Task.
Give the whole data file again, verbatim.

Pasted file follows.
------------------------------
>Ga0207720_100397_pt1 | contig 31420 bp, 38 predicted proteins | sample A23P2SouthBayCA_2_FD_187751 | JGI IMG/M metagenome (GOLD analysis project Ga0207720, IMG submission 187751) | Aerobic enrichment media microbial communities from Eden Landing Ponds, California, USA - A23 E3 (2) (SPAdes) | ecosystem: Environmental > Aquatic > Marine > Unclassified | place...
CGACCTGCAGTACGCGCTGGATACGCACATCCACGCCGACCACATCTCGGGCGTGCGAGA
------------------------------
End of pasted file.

>Ga0207720_100397_pt1 | contig 31420 bp, 38 predicted proteins | sample A23P2SouthBayCA_2_FD_187751 | JGI IMG/M metagenome (GOLD analysis project Ga0207720, IMG submission 187751) | Aerobic enrichment media microbial communities from Eden Landing Ponds, California, USA - A23 E3 (2) (SPAdes) | ecosystem: Environmental > Aquatic > Marine > Unclassified | place...
CGACCTGCAGTACGCGCTGGATACGCACATCCACGCCGACCACATCTCGGGCGTGCGAGA